It is only because player s such a sHeifetz practiced in this way that they had the abiltiy and freedom in the cocnert hall to do precisely what you say say, adjust the note in a split second to as near perfetc as possible at incredible speed.

Cheers,

Buri

July 14, 2010 at 05:53 AM ·

Intonation and left hand technique = The Dounis Collection

It takes years to be consistent.

July 14, 2010 at 07:50 AM ·

 Theodor, I'm not a great violinist, at all, but I do have excellent intonation (and I am incredibly picky about it.  So I will make one observation & 2 suggestions.

 

You originally wrote, "For me, I feel like a beginner when my intonation is awful, I can't seem to draw out proper sound and all the pieces I play are just plain awful."

 

This may tell us something about your approach to practicing.  It seems you are confusing "playing" with "practicing."  (See Buri's excellent post, earlier on.)   The art of practicing is a study in itself.  To wit:  If you are worried about your intonation, stop thinking about your playing.  Think only about your intonation practice.  So, here comes suggestion #1:

Practice intonation without playing any actual pieces, and even without thinking about your bow. Personally, I spent countless hours playing scales & doing shifts with my right hand by my side, "hammering" the notes.   This also helps build-up the muscles that you use to play with your fingertips. 

You can also just pluck.  The idea (obviously) is to concentrate on one thing at a time.

Suggestion #2:   Bowing this time, but just simple long strokes in one lane, play on one string, using one finger only.  Slide between the notes, not ever let your finger up.  Do this with all fingers, on all strings.  Llike any excercise, do it slowly, then faster.  It really helps burns the positions into your brain.   - Also, if you ever want to try playing blues or jazz, this technique will really come in handy.

July 14, 2010 at 03:47 PM ·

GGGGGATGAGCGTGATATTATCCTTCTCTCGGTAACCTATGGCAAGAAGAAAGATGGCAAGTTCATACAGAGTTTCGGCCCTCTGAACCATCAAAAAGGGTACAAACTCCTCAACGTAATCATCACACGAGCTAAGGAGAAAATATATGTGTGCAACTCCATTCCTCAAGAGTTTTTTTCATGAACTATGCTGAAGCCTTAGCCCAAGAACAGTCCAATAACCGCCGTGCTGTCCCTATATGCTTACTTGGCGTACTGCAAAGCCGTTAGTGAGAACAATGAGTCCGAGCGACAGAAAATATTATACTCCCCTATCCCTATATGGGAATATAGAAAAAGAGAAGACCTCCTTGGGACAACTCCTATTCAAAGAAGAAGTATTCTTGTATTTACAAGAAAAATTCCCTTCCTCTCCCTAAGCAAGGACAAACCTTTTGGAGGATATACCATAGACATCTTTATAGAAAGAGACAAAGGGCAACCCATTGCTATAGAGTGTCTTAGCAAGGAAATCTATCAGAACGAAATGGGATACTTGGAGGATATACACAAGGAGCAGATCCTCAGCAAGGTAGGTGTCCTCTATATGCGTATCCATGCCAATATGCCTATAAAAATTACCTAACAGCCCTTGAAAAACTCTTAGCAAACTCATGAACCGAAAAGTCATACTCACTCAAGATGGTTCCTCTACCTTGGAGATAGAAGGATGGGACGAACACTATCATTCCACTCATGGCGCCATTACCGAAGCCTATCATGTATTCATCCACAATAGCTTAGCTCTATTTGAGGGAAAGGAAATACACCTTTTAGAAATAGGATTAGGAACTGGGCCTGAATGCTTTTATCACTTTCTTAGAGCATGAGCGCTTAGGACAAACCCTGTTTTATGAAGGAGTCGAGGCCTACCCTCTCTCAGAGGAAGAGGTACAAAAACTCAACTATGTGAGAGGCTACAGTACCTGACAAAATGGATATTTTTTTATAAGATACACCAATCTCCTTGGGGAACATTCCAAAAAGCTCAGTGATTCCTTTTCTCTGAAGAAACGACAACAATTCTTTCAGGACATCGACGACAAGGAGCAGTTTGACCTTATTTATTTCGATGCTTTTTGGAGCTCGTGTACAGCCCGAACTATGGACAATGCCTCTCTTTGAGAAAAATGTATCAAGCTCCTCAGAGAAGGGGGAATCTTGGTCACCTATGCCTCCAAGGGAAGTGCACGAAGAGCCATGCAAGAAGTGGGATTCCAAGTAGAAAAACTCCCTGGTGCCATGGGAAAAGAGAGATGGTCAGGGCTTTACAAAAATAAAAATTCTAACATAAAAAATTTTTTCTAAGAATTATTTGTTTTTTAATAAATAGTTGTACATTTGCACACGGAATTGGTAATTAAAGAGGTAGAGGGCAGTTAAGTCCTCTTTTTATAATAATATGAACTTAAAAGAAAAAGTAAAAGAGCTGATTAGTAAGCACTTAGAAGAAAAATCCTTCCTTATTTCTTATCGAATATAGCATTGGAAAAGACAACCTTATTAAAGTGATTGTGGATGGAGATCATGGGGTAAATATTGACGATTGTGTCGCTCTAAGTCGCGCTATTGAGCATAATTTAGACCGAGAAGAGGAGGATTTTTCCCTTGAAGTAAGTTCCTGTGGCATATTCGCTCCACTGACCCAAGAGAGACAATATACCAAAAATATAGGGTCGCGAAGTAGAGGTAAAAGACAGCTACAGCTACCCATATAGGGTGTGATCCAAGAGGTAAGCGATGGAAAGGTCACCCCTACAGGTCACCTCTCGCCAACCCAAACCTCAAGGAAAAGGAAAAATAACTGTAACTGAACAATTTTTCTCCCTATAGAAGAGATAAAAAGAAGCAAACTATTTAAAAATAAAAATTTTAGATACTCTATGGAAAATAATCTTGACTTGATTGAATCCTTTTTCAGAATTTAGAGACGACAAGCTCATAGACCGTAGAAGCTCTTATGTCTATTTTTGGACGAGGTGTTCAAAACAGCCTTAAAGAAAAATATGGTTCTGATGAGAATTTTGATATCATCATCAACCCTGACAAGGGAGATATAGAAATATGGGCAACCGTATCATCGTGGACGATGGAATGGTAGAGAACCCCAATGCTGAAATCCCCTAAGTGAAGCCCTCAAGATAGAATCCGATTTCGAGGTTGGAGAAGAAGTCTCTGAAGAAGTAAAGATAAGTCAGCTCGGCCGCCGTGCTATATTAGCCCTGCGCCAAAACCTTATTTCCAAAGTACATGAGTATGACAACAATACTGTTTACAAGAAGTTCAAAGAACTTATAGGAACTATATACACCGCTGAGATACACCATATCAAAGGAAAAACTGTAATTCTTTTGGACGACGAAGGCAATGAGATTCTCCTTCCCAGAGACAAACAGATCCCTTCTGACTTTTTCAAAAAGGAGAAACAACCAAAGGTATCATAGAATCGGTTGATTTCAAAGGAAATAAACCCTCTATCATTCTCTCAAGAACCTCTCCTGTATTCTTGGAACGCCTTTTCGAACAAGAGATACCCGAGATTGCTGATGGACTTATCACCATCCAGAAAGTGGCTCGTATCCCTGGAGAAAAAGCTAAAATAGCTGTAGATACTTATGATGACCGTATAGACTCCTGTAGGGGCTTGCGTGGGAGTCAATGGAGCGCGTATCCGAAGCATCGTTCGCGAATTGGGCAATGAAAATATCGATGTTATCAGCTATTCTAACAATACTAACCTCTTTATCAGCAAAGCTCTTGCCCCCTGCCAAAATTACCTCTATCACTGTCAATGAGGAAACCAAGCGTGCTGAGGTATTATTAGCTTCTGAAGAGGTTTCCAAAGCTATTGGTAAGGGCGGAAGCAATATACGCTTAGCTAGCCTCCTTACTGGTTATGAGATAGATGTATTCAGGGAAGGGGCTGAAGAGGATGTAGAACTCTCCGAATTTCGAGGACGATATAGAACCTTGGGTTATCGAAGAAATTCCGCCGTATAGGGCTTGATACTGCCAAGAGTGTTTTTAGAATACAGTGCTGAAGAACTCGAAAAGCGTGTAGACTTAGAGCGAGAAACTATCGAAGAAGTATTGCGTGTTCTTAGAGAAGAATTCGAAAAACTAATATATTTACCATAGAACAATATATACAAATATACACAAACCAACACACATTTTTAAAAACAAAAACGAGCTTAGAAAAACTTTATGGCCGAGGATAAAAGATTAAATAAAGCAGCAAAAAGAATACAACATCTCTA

"what you are describing is what happens in the concert hall.  It should not be done in the practice room.  One of the main purposes of practice is to learn to continuously and relentlessly hit notes right on target and much practic etime shoudl be devoted to this."

You are right about this of course, and I shouldn't have suggested that it's ok to neglect intonation in practicing or to be satisfied with less than perfect intonation.  But I was trying to console Theodor--none of us, even the big H,  is perfect, we all make mistakes, and when we do we have to make the best of it.  And while we should always aim to hit every note perfectly in tune, when something goes amiss we should make an effort to correct it.
 

July 14, 2010 at 04:20 PM ·

Buri, Allan. Louise and Bill - This thread is worth more than treasure thanks to all the interesting advice and suggestions! Indeed, Allan. I still do have a problem trying to stop playing as much as I enjoy it and start practicing. For most of the time I played the violin, I was at the same time confusing playing pieces and practicing but thanks to the advice given here, I finally have some decent consistency. It has only been for 2 days, as much as the thread is lasting but I hope to keep it that way. Just 5 minutes ago I realized the importance of the right bow pressure when dealing with legato notes, especially in Bach's first cello suite's prelude. 

It's been a short time but I'm always cleaning my violin strings, checking if rosin is needed and being extremely cautious of what goal I'm trying to accomplish. When dealing with bad intonation at one specific piece, I find the corresponding scale and correct everything :)
Like I said, it's been a short time but it's working like a miracle!

Buri, thanks. I've read about the intonation practice concepts at least 4 month's ago and been using that in my practice sessions ever since. You are completely right about taking the finger off the fingerboard and hitting it dead on to get rid of the old habits :)

Bill, I understood what you wanted to say. Even if nobody is perfect, we all should still work towards perfection!

Thank you once again.

Cheers,
Theo
 

July 14, 2010 at 07:53 PM ·